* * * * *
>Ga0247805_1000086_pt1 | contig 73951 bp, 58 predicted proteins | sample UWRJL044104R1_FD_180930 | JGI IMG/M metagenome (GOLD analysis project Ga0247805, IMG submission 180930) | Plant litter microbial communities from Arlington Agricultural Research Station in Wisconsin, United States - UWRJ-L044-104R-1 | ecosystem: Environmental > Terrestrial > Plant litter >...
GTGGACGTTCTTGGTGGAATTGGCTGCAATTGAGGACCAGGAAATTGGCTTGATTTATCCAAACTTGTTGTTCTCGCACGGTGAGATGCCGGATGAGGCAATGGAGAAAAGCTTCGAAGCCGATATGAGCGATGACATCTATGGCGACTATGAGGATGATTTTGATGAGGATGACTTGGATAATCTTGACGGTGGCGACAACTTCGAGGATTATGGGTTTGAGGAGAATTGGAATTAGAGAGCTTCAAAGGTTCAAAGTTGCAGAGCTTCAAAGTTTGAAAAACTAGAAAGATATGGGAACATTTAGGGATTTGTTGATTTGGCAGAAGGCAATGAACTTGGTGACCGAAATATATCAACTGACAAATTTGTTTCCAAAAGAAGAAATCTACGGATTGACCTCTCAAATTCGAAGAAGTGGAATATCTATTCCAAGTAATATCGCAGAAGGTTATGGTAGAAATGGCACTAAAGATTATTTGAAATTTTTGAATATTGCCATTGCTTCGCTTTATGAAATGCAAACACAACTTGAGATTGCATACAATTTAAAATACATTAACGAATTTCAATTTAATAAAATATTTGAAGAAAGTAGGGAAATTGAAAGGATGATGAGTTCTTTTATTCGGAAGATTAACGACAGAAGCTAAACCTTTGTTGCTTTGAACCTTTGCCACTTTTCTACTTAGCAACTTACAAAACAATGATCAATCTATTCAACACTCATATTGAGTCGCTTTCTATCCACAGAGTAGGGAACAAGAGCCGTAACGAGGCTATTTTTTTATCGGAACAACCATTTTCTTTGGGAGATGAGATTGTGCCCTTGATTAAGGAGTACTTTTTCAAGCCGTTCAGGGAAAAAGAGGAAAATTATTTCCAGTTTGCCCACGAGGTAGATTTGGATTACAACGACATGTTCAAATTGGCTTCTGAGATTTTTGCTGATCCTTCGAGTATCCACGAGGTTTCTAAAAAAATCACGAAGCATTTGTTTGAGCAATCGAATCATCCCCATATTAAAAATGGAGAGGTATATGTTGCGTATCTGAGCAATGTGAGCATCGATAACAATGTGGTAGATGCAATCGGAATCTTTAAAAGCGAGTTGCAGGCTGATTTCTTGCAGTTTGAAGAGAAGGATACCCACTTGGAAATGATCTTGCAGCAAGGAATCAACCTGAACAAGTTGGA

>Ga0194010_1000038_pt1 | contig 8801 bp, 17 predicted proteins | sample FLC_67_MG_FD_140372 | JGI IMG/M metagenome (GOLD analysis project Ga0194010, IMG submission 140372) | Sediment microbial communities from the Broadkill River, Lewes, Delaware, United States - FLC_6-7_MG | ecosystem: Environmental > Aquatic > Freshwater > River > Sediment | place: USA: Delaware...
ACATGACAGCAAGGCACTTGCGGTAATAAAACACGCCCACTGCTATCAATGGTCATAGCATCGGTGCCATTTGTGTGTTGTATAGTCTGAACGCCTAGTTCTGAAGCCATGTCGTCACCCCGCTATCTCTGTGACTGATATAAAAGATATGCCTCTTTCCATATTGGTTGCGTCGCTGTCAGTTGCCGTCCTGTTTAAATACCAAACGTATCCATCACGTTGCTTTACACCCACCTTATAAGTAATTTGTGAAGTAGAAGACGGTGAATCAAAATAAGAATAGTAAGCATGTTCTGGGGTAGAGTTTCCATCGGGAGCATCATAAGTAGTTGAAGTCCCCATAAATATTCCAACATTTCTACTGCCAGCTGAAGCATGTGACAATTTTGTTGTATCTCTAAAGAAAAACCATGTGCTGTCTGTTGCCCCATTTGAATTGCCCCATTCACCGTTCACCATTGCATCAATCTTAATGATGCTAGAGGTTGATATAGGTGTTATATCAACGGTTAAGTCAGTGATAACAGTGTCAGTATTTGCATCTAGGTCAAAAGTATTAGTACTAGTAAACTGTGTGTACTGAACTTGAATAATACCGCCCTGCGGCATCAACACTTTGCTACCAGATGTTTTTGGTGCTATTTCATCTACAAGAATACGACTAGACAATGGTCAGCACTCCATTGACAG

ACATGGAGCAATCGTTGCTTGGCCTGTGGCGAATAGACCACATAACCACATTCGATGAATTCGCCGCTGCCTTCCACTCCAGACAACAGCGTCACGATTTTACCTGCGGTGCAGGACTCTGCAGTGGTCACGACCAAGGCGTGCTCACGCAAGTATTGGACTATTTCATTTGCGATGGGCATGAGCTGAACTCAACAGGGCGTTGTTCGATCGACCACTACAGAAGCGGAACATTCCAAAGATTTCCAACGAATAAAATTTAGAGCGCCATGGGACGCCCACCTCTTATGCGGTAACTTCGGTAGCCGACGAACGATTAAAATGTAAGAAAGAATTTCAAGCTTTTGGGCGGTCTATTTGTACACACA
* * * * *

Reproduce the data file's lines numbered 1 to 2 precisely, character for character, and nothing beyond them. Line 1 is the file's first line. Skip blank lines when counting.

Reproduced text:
>Ga0247805_1000086_pt1 | contig 73951 bp, 58 predicted proteins | sample UWRJL044104R1_FD_180930 | JGI IMG/M metagenome (GOLD analysis project Ga0247805, IMG submission 180930) | Plant litter microbial communities from Arlington Agricultural Research Station in Wisconsin, United States - UWRJ-L044-104R-1 | ecosystem: Environmental > Terrestrial > Plant litter >...
GTGGACGTTCTTGGTGGAATTGGCTGCAATTGAGGACCAGGAAATTGGCTTGATTTATCCAAACTTGTTGTTCTCGCACGGTGAGATGCCGGATGAGGCAATGGAGAAAAGCTTCGAAGCCGATATGAGCGATGACATCTATGGCGACTATGAGGATGATTTTGATGAGGATGACTTGGATAATCTTGACGGTGGCGACAACTTCGAGGATTATGGGTTTGAGGAGAATTGGAATTAGAGAGCTTCAAAGGTTCAAAGTTGCAGAGCTTCAAAGTTTGAAAAACTAGAAAGATATGGGAACATTTAGGGATTTGTTGATTTGGCAGAAGGCAATGAACTTGGTGACCGAAATATATCAACTGACAAATTTGTTTCCAAAAGAAGAAATCTACGGATTGACCTCTCAAATTCGAAGAAGTGGAATATCTATTCCAAGTAATATCGCAGAAGGTTATGGTAGAAATGGCACTAAAGATTATTTGAAATTTTTGAATATTGCCATTGCTTCGCTTTATGAAATGCAAACACAACTTGAGATTGCATACAATTTAAAATACATTAACGAATTTCAATTTAATAAAATATTTGAAGAAAGTAGGGAAATTGAAAGGATGATGAGTTCTTTTATTCGGAAGATTAACGACAGAAGCTAAACCTTTGTTGCTTTGAACCTTTGCCACTTTTCTACTTAGCAACTTACAAAACAATGATCAATCTATTCAACACTCATATTGAGTCGCTTTCTATCCACAGAGTAGGGAACAAGAGCCGTAACGAGGCTATTTTTTTATCGGAACAACCATTTTCTTTGGGAGATGAGATTGTGCCCTTGATTAAGGAGTACTTTTTCAAGCCGTTCAGGGAAAAAGAGGAAAATTATTTCCAGTTTGCCCACGAGGTAGATTTGGATTACAACGACATGTTCAAATTGGCTTCTGAGATTTTTGCTGATCCTTCGAGTATCCACGAGGTTTCTAAAAAAATCACGAAGCATTTGTTTGAGCAATCGAATCATCCCCATATTAAAAATGGAGAGGTATATGTTGCGTATCTGAGCAATGTGAGCATCGATAACAATGTGGTAGATGCAATCGGAATCTTTAAAAGCGAGTTGCAGGCTGATTTCTTGCAGTTTGAAGAGAAGGATACCCACTTGGAAATGATCTTGCAGCAAGGAATCAACCTGAACAAGTTGGA